I really liked this book. It was sweet, light and funny. I thought that Meminger really captured how teenagers feel when they're in those first relationships (at least as I remember it, we'll not talk about how long ago that was). The story progressed well and Meminger also introduced us to the culture in a way that didn't feel like a school lesson. It was very natural and all around wonderful. I think it's a great romance book for teen girls, especially since it has a strong heroine who does her own work rather than being saved by everyone else (cough, Twilight, cough). So, if you want some cute and fun chick lit, check it out.

Friday, April 8, 2011

Marcelo in the Real World- Francisco X. Stork

Marcelo in the Real World by Francisco X. Stork

This is unfortunately going to be one of my short reviews. I say unfortunately because this book really deserves a lot more of my time. I actually finished it forever ago, and just never got around to reviewing it.

Short summary- Marcelo has autism and has been attending a special school for years. His father, a big-shot lawyer, wants him to learn to deal in the real world and gets him a job in the mail room at his law firm for the summer before his senior year. At this job Marcelo meets a lovely girl, a nasty boy and finds out some secrets that he wishes he didn't know. (really short and crappy summary, I know)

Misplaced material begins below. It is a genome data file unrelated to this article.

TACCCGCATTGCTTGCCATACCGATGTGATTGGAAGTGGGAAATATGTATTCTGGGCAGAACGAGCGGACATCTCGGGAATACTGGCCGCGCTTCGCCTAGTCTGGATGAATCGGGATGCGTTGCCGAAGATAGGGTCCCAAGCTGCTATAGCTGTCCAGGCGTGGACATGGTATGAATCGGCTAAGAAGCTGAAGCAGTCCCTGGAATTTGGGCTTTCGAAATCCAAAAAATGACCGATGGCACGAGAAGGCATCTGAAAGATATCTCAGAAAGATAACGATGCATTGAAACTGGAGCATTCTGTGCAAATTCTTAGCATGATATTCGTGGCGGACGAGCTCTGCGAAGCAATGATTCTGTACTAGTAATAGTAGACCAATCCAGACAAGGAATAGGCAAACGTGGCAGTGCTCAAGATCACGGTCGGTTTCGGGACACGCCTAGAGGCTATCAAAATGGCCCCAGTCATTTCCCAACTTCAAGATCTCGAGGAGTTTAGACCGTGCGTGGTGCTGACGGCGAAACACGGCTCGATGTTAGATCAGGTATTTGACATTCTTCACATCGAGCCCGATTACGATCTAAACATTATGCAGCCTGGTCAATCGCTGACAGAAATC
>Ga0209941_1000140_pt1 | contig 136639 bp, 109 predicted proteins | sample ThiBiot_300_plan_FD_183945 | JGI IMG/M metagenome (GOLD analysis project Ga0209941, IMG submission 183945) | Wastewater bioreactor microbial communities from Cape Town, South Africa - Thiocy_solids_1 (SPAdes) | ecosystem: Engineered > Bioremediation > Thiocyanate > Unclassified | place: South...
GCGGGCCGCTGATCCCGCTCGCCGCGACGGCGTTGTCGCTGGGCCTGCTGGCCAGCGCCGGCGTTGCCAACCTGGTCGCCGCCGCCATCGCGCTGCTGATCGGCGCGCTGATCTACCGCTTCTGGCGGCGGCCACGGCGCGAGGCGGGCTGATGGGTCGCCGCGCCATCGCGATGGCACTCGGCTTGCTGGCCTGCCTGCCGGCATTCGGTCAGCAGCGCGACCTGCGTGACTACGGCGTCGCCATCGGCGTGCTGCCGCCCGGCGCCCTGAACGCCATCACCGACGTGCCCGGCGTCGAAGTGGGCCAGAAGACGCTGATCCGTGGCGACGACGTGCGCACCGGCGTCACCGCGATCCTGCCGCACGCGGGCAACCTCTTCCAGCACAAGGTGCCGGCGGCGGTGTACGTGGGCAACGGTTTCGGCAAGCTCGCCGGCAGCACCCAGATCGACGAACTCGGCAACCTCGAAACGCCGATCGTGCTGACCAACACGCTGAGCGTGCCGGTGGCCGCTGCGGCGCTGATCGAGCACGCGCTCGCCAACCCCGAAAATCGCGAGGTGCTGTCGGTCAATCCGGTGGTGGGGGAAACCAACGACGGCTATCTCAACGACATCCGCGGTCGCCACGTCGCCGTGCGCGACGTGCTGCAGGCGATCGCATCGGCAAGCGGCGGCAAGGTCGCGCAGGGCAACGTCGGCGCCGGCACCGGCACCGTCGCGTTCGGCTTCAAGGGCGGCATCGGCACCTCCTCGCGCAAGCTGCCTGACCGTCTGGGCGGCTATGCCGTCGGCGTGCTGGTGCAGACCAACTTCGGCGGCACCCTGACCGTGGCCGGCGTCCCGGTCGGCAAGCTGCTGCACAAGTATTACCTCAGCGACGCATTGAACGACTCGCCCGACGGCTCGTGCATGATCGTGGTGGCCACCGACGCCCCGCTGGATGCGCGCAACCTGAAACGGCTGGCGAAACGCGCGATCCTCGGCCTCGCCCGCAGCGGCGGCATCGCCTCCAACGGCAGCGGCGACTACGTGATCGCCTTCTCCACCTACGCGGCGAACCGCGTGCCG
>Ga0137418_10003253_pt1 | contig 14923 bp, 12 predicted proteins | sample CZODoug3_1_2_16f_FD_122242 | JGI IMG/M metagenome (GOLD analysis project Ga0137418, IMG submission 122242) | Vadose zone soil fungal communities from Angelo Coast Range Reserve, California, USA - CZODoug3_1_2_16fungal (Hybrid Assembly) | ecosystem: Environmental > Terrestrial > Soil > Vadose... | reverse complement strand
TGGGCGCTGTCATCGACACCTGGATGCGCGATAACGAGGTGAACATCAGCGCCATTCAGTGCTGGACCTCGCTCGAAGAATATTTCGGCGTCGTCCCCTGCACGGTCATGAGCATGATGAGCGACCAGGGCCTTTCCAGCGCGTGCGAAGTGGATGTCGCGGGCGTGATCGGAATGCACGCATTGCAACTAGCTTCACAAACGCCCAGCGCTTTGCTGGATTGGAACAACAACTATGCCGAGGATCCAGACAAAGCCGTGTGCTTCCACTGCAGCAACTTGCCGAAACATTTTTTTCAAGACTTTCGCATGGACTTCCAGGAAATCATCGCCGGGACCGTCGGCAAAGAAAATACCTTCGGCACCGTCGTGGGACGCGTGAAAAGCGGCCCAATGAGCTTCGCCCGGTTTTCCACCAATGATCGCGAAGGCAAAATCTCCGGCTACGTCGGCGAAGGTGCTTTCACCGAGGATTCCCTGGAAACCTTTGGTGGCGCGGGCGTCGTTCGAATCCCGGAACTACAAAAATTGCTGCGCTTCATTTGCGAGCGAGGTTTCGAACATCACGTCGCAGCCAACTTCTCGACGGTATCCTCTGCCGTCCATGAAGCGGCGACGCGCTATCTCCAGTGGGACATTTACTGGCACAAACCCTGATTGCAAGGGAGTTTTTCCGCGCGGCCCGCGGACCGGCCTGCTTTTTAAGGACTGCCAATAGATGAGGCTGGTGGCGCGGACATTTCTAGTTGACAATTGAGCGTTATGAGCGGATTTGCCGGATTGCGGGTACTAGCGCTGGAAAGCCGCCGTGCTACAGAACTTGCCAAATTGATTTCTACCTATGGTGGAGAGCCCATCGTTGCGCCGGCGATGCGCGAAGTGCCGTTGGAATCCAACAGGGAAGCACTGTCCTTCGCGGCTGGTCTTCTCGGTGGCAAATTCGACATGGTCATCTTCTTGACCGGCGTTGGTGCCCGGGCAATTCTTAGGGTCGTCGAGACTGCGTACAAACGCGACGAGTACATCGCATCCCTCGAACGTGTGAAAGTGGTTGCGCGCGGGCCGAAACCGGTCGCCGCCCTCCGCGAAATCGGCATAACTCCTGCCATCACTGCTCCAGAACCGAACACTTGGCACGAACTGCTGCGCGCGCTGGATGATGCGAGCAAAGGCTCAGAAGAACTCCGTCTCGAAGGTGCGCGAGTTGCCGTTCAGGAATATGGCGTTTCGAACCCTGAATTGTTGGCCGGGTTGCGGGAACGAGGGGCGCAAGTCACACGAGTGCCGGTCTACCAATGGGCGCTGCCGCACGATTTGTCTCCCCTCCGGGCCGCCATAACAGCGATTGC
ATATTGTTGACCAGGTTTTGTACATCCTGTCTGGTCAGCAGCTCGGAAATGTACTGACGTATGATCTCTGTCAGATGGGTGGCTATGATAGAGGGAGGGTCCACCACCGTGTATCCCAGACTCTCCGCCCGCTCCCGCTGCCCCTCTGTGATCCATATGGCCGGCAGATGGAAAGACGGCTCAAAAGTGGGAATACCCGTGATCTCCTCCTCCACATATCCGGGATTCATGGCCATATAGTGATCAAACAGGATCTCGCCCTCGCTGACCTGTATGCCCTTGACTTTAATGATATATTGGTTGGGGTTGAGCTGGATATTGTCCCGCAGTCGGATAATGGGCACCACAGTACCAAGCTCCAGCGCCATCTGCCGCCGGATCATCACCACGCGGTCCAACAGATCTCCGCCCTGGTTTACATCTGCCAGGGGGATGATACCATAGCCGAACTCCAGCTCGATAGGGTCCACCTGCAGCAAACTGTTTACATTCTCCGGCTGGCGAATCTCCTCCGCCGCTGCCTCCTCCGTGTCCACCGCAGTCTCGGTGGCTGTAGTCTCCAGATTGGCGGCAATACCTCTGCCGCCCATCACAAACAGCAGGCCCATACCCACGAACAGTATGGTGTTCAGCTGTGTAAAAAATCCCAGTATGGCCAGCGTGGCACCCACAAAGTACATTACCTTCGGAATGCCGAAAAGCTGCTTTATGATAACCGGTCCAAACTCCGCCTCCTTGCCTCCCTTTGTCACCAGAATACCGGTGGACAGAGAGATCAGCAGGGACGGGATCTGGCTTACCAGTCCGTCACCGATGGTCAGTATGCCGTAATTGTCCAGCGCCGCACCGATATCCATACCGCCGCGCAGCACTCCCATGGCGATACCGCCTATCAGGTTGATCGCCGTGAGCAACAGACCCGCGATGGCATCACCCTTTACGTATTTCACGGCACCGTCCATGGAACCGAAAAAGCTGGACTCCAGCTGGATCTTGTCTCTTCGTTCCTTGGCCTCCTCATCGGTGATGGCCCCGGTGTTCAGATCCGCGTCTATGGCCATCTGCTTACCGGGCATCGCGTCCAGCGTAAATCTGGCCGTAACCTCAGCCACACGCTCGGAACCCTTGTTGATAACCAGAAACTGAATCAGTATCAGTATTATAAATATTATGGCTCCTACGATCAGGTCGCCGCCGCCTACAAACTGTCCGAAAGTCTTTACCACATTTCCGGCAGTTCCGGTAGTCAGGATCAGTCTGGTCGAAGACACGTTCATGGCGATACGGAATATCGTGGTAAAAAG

I would say, don't worry about my summary, just go read the book. It is so beautifully written and I thought that Marcelo's voice was perfect. Stork really captured the autism (at least in my relatively limited experiences with autistic kids and adults), without letting it be distracting. The story is a little bit mystery, a little bit love story and a lot of growing up. I think that teens and adults alike will really love it.

Wednesday, April 6, 2011

Wee Bit of Me- and an update

Hey ya'll, sorry it's been a while again. I was in NYC for a vacation and as much as I love to travel, I hate the whole getting there and back part. I hate packing and getting the house ready to leave and then all the catching up when you get home. At any rate... I'm back and while I don't have a legit blogpost, I'll try to satisfy you guys with a Wee Bit Wednesday, which I haven't done in a while.